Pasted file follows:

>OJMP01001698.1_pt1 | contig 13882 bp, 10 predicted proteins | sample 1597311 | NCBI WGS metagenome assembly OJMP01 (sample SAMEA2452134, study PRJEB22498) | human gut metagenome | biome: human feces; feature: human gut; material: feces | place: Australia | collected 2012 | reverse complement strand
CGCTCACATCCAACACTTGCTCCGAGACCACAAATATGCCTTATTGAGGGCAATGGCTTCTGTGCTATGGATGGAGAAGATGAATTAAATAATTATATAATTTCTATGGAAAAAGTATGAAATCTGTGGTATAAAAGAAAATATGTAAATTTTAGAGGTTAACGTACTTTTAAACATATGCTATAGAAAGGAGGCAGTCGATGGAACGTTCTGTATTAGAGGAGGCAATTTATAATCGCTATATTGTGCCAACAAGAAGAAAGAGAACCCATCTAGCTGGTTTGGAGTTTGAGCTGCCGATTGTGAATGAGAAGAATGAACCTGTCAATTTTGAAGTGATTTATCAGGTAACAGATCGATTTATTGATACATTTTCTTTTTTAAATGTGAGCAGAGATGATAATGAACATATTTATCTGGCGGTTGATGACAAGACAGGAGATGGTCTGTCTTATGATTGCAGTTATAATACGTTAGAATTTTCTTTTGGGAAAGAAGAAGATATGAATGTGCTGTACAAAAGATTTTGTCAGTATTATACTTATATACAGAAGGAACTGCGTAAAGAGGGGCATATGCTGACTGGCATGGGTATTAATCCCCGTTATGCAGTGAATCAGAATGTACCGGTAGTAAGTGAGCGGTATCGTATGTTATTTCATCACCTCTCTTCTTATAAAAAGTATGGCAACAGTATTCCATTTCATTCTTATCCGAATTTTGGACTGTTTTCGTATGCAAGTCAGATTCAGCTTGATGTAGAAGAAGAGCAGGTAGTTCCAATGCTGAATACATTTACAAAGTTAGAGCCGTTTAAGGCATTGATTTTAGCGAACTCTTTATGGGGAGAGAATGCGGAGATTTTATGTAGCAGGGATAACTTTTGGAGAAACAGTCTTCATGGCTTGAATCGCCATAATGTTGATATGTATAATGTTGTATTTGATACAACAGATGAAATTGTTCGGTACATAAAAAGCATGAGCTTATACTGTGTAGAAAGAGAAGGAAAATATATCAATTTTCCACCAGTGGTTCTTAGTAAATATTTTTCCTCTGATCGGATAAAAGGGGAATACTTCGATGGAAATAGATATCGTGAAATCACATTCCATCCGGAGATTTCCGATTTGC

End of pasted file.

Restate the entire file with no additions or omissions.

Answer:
>OJMP01001698.1_pt1 | contig 13882 bp, 10 predicted proteins | sample 1597311 | NCBI WGS metagenome assembly OJMP01 (sample SAMEA2452134, study PRJEB22498) | human gut metagenome | biome: human feces; feature: human gut; material: feces | place: Australia | collected 2012 | reverse complement strand
CGCTCACATCCAACACTTGCTCCGAGACCACAAATATGCCTTATTGAGGGCAATGGCTTCTGTGCTATGGATGGAGAAGATGAATTAAATAATTATATAATTTCTATGGAAAAAGTATGAAATCTGTGGTATAAAAGAAAATATGTAAATTTTAGAGGTTAACGTACTTTTAAACATATGCTATAGAAAGGAGGCAGTCGATGGAACGTTCTGTATTAGAGGAGGCAATTTATAATCGCTATATTGTGCCAACAAGAAGAAAGAGAACCCATCTAGCTGGTTTGGAGTTTGAGCTGCCGATTGTGAATGAGAAGAATGAACCTGTCAATTTTGAAGTGATTTATCAGGTAACAGATCGATTTATTGATACATTTTCTTTTTTAAATGTGAGCAGAGATGATAATGAACATATTTATCTGGCGGTTGATGACAAGACAGGAGATGGTCTGTCTTATGATTGCAGTTATAATACGTTAGAATTTTCTTTTGGGAAAGAAGAAGATATGAATGTGCTGTACAAAAGATTTTGTCAGTATTATACTTATATACAGAAGGAACTGCGTAAAGAGGGGCATATGCTGACTGGCATGGGTATTAATCCCCGTTATGCAGTGAATCAGAATGTACCGGTAGTAAGTGAGCGGTATCGTATGTTATTTCATCACCTCTCTTCTTATAAAAAGTATGGCAACAGTATTCCATTTCATTCTTATCCGAATTTTGGACTGTTTTCGTATGCAAGTCAGATTCAGCTTGATGTAGAAGAAGAGCAGGTAGTTCCAATGCTGAATACATTTACAAAGTTAGAGCCGTTTAAGGCATTGATTTTAGCGAACTCTTTATGGGGAGAGAATGCGGAGATTTTATGTAGCAGGGATAACTTTTGGAGAAACAGTCTTCATGGCTTGAATCGCCATAATGTTGATATGTATAATGTTGTATTTGATACAACAGATGAAATTGTTCGGTACATAAAAAGCATGAGCTTATACTGTGTAGAAAGAGAAGGAAAATATATCAATTTTCCACCAGTGGTTCTTAGTAAATATTTTTCCTCTGATCGGATAAAAGGGGAATACTTCGATGGAAATAGATATCGTGAAATCACATTCCATCCGGAGATTTCCGATTTGC